Shock, anger, disbelief were some of the range of emotions felt when the nation and world learned of the Penn State sexual abuse scandal. Many, including me felt helpless and were saddened for the victims and their families. As an alumnus, there were feelings of shame in the light of the scandal that hovered over the pride of being a Nittany Lion. No amount of shame could compare to the amount felt by each victim and those close to them.
As time went on, resilience began to show its face in the form of social media support groups for victims of sexual abuse and causes that provide supports to this population. Penn State alumnus, Nakia Henderson started a Facebook group, Penn State Alumni Against Sexual Abuse that has provided encouragement and national networks of information on this admittedly reprehensible topic. Current Penn State students held a candle light vigil for the victims on November 11th and invited the nation to awareness of sexual abuse and to stand in solidarity with the victims associated with the scandal.
Child Advocacy Center statistics report that 95,120 children reported being sexually abused in fiscal year 2011. The latest statistics given by the Georgia Center for Child Advocacy state that in 2007, they conducted forensic interviews for 656 sexually abused children. The identified 656 children does not account for the number of unreported acts and victims of this form of abuse.
An Atlanta Journal Constitution article entitled, “Advocates Say State’s Sex Abuse Reporting Law Should be Broadened”, discussed in detail the state law’s areas for growth and listed the titles of current mandated reporters. The current Georgia law on mandated reporting of abuse includes: Doctors; nurses; dentists, hospital and medical personnel; licensed psychologists; professional counselors, social workers, marriage and family therapists; school teachers, guidance counselors, psychologists and social workers; child welfare agency and service organization personnel; and law enforcement officers and personnel.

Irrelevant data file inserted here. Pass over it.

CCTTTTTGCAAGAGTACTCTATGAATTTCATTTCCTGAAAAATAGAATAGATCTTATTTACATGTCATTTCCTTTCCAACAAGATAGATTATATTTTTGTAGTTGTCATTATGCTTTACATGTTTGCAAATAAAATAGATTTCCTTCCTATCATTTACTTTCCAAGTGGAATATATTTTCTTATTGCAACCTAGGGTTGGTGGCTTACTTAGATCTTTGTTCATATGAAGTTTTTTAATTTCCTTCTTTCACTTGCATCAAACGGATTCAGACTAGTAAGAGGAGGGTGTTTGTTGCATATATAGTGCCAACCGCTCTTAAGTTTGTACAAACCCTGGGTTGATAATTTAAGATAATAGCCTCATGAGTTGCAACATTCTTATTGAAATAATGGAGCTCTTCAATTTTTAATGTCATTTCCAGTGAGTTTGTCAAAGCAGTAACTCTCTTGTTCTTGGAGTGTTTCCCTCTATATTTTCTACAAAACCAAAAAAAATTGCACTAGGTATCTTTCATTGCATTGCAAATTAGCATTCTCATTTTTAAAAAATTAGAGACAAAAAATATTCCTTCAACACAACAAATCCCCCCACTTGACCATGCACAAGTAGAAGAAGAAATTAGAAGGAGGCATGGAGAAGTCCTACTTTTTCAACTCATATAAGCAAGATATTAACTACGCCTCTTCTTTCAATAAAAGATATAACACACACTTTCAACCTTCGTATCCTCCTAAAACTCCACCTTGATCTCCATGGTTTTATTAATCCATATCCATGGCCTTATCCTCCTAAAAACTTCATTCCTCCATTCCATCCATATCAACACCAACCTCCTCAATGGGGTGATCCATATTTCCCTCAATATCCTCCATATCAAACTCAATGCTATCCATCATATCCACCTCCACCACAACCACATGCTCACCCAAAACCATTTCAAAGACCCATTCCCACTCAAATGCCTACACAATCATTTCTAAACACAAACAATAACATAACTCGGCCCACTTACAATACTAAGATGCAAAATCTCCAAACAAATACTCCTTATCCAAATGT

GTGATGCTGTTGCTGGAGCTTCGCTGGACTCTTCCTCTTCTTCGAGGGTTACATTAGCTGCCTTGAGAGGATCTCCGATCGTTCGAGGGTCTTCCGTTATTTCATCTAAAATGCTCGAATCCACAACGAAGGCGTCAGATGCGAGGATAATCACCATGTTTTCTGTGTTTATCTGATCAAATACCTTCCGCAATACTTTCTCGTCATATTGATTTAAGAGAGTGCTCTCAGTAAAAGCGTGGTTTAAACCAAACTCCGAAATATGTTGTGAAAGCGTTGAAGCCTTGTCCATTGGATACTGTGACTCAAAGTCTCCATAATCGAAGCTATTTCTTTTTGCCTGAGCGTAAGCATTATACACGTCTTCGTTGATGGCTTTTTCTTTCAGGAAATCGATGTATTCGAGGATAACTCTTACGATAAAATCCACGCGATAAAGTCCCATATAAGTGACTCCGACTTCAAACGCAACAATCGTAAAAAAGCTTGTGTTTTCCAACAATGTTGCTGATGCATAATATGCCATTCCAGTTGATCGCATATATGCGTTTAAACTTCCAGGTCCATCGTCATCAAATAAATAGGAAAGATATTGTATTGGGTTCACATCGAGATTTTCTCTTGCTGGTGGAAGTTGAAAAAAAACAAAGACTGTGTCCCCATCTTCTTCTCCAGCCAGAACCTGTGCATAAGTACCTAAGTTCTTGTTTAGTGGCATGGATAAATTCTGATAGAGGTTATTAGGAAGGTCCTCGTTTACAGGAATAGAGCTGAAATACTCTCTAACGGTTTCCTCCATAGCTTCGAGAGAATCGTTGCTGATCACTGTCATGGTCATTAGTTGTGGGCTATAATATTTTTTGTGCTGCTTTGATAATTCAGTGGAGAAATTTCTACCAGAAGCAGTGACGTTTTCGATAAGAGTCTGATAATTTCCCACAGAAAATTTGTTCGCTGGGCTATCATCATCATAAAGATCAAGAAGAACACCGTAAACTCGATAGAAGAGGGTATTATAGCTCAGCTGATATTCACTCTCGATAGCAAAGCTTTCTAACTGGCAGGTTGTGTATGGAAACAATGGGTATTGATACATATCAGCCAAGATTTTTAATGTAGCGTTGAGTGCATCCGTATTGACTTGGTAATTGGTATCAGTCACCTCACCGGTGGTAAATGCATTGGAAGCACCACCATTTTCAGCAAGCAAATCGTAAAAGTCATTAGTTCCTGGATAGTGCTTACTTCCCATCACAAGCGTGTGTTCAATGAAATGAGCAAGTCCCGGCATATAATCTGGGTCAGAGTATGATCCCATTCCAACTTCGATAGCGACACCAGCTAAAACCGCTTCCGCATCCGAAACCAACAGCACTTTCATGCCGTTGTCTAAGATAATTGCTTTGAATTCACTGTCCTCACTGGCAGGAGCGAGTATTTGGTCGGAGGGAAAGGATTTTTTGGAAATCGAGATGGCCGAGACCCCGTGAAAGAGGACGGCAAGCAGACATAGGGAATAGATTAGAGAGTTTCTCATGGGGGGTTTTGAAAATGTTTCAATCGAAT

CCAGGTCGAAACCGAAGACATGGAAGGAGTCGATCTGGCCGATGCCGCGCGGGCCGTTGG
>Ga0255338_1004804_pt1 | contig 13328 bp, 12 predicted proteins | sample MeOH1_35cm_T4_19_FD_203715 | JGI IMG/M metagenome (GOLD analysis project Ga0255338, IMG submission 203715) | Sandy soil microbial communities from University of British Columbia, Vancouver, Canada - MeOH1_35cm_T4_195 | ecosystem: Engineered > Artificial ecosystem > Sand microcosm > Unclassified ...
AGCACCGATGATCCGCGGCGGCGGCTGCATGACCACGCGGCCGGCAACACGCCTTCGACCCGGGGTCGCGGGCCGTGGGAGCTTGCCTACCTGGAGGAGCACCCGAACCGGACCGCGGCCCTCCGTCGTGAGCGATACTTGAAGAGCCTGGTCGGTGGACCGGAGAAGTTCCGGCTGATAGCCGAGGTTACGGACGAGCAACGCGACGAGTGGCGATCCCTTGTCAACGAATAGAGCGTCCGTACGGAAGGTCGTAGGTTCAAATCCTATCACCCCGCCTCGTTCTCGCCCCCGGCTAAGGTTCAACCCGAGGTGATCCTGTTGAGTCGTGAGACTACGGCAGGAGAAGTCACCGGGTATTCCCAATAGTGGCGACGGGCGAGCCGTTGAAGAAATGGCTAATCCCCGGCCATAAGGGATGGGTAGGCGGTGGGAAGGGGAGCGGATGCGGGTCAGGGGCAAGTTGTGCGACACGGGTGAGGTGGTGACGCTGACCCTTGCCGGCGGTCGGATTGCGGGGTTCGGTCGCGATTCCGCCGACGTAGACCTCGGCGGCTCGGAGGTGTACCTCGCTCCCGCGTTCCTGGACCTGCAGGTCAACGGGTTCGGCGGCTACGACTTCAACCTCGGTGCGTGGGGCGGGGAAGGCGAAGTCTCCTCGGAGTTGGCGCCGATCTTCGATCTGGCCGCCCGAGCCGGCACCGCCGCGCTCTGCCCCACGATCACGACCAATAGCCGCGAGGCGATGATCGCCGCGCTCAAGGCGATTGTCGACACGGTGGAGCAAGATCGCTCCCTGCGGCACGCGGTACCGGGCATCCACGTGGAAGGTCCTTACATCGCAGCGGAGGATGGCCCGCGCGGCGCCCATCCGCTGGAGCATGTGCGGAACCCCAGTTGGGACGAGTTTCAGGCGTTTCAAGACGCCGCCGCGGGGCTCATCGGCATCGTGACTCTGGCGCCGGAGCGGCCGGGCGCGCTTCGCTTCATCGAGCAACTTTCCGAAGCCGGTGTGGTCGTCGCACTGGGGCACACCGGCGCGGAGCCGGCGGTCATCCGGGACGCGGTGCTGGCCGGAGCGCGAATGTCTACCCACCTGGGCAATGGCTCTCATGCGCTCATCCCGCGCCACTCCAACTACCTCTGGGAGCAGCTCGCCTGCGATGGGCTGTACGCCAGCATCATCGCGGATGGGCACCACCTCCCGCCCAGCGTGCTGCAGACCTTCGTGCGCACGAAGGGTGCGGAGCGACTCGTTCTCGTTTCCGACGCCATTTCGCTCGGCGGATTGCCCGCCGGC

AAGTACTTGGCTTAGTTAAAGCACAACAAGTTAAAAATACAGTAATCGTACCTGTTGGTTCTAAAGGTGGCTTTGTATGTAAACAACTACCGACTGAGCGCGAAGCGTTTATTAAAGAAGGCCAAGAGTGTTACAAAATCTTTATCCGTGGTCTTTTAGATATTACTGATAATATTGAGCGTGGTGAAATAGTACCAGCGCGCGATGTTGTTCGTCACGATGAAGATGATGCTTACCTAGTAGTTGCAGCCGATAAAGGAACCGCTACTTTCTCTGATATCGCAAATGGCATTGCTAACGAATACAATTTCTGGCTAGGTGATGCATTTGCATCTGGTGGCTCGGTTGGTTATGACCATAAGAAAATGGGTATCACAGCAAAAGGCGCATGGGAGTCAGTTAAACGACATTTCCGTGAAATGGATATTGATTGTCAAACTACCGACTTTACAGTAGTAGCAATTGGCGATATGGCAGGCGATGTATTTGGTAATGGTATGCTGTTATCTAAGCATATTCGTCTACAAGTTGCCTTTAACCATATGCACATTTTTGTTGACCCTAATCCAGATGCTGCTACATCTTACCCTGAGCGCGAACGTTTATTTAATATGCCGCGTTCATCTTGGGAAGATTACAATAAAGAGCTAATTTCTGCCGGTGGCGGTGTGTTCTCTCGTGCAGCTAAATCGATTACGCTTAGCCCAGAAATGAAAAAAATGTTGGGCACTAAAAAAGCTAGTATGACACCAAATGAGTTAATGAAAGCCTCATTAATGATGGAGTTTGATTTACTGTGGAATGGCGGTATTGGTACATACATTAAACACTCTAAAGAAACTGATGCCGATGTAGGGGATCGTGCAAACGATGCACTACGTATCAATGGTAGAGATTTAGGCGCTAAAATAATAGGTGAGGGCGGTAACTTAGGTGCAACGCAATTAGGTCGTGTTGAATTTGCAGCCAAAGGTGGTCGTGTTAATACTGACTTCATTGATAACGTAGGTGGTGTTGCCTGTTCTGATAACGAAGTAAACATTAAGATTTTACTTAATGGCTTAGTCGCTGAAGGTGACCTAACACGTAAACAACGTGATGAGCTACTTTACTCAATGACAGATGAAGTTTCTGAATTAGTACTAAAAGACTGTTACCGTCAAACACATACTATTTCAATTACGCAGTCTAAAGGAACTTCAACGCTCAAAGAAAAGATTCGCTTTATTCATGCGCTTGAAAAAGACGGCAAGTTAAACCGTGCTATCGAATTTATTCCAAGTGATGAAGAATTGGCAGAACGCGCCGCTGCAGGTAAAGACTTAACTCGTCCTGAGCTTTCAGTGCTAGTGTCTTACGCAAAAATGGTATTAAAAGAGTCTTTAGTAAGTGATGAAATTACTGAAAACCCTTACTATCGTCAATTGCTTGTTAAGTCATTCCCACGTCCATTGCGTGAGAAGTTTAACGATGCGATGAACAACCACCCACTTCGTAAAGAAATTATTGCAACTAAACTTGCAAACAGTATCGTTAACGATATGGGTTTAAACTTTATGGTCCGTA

Locally, there are Metro Atlanta based supports for adult and child victims of sexual abuse where private citizens can become involved in the advocacy, awareness and other volunteer efforts. If there has been a disclosure or information about the sexual abuse of a child, the Department of Family and Children Services (DFCS) in your Metro area county can be contacted. Additional supports in terms of prevention, intervention and treatment for children can be facilitated through the Georgia Center for Child Advocacy. The Georgia Network to End Sexual Assault provides information on what to do in the event of and a support network for victims of sexual abuse and assault.
Be empowered as a citizen to become active in the work against sexual abuse!